Wednesday, 23 October 2013

Calligraphy & Lettering at the St. Bride Library

'Pax' and 'Love' by Sybil Ewin.
‘Pax’ and ‘Love’ by Sybil Ewin. Something to rest your head on as you dream of letters!

Today was a good day for exhibitions in London. Firstly, we took our students to see the Association of Illustrators’ exhibition at Somerset house of which I’ll discuss in another post. After this, my colleague and I headed over to the St. Bride Library, just off Fleet Street, to see an exhibition of calligraphy and lettering produced by the South London Lettering Association (SLLA). (Any student of ours who didn’t come to this missed a gem of a lettering exhibition!)

The first thing that I noticed when I entered the exhibition was the great use of the gallery space itself. Thoughtfully curated and exhibited, much of the work was displayed within appropriately lit cases. The diversity of work on display was great and some of it unexpected in terms of application.  As one might expect, the exhibition contained some extremely fine lettering including stone cutting by Rachael Gundry, but there was also some intricate paper cutting (Sue Shockett) and even some funky lettered embroidered cushions on show by Sybil Ewin. I was particularly struck by Keiko Shimoda’s elegant works that had fresh and pure feel about them. (Gallery below)

I then spoke with Sybil and her husband who kindly talked us through much of the work, and of particularly interest was the impressive ‘Lindisfarne Project‘ that will culminate in the association forming a book which is to be a contemporary, and in some cases, a somewhat tongue-in-cheek take on the Lindisfarne Gospels, including an image of St. Luke with his Nike’s on and iPad to hand!  The spreads are to be bound and put on show at Durham Cathederal.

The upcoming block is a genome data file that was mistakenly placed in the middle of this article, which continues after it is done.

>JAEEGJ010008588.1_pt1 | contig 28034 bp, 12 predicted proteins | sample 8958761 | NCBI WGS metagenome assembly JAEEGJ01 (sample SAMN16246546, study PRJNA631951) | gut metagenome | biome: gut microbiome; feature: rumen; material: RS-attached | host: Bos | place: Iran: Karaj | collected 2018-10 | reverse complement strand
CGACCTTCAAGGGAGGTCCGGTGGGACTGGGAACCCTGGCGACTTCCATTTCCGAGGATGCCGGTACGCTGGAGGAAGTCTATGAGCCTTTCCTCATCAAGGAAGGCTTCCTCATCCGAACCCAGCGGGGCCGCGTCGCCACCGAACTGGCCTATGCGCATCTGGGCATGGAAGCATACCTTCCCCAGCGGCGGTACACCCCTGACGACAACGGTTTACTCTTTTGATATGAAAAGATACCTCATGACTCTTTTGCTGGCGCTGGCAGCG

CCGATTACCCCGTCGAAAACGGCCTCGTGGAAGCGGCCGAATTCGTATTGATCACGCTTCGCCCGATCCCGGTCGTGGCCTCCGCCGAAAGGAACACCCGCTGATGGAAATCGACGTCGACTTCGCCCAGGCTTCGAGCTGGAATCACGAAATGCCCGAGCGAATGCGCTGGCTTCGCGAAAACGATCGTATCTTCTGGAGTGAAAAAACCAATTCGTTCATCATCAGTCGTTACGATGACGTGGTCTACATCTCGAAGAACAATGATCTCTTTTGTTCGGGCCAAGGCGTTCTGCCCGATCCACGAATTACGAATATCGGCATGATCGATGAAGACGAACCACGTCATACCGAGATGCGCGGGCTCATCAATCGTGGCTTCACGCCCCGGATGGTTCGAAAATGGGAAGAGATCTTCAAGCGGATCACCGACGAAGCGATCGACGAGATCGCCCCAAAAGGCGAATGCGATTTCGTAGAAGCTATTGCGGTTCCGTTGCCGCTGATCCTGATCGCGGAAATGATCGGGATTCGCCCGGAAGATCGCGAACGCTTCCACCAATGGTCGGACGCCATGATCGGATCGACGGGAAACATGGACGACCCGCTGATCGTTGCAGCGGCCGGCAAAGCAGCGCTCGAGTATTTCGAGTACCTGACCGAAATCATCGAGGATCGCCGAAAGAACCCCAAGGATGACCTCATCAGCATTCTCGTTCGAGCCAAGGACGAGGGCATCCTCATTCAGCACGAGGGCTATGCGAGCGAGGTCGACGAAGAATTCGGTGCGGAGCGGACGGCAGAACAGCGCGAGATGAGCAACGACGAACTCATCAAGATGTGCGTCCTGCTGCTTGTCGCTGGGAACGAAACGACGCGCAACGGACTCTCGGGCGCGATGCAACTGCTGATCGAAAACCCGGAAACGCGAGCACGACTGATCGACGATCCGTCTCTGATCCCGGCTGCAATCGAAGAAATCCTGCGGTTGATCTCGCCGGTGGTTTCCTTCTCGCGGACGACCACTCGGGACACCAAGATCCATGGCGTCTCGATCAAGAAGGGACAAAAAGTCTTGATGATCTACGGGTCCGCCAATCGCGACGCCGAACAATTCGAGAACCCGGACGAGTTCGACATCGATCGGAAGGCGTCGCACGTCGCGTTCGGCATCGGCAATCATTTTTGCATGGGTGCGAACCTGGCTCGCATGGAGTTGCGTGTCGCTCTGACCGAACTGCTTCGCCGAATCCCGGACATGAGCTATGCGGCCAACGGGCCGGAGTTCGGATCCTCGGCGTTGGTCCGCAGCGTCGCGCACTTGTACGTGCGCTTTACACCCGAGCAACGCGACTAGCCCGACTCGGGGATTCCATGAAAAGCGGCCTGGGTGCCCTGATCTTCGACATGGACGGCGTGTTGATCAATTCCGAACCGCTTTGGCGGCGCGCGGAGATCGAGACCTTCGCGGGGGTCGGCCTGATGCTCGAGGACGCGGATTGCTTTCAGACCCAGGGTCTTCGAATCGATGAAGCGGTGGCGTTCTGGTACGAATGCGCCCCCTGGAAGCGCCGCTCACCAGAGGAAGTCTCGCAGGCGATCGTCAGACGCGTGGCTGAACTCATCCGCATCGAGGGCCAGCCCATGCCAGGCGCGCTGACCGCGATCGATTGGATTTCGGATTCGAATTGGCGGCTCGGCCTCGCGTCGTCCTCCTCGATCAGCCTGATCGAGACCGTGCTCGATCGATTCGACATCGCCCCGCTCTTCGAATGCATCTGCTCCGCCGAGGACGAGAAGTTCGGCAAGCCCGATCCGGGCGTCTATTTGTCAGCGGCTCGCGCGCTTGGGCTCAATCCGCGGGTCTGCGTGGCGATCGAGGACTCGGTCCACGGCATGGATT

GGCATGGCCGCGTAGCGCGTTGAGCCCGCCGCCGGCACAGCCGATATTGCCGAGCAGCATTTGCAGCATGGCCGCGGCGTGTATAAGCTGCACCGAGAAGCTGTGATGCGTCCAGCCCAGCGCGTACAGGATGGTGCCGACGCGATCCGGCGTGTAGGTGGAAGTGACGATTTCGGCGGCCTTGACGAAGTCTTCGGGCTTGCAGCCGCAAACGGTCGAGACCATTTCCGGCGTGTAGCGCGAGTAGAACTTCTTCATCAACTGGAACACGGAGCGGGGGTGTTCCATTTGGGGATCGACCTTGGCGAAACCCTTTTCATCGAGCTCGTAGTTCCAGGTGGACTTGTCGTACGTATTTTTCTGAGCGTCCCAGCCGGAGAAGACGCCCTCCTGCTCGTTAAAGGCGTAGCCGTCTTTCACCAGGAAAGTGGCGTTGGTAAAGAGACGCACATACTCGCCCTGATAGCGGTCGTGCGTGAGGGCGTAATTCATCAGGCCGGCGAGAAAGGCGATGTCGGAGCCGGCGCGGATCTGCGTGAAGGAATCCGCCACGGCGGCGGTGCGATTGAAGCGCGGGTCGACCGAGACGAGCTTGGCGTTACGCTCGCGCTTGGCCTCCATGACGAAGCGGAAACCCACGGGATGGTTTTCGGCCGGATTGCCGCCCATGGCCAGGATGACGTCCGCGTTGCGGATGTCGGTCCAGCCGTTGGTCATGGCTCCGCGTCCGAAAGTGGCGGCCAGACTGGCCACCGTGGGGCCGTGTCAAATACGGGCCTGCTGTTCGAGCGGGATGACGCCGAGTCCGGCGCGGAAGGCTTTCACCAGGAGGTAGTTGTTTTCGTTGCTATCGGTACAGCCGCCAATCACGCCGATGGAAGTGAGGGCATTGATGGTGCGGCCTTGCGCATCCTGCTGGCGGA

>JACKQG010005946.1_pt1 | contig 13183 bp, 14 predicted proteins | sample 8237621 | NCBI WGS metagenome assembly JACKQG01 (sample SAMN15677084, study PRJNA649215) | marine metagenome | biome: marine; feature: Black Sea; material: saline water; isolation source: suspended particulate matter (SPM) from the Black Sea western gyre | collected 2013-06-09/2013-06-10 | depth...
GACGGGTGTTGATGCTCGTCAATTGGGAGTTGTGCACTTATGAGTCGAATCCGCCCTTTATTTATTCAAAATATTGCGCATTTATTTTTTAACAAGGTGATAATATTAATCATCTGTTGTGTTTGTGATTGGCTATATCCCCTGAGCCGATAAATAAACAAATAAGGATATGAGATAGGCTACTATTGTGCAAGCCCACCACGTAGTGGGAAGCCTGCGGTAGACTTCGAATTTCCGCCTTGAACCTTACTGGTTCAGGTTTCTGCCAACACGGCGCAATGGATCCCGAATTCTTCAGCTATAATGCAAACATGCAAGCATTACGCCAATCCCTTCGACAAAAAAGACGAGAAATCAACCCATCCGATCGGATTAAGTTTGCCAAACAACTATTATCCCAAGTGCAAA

We also went to see the CLAS exhibition taking place at Foyles Bookstore in Charing Cross Road. Unfortunately photography was forbidden, but by then my camera was dead anyway. Once again there were some stunning pieces on show with some pieces that took calligraphy into some unexpected directions.

It was heartening to see that calligraphy and the lettering arts are thriving. Now inspired and enthused by these exhibitions, I need to get some work of my own completed. A tough act to follow!

Both exhibitions will be penciled, beautifully, of course, into next year’s diary. The exhibition moves on to Fulham Palace until the 2nd November.

More information about SLLA and its members can be found on their website.

Note: Images reproduced by kind permission of the individual members of SLLA.
My apologies to the artists for the slightly poor quality of the images, as these do not do the works great justice. These were taken on my iPhone and mostly through the display cases.

Sunday, 20 October 2013

Olde Tayles Newlye Relayted (Crawhall, Tuer & Field)

Olde Tayles Newlye Relayted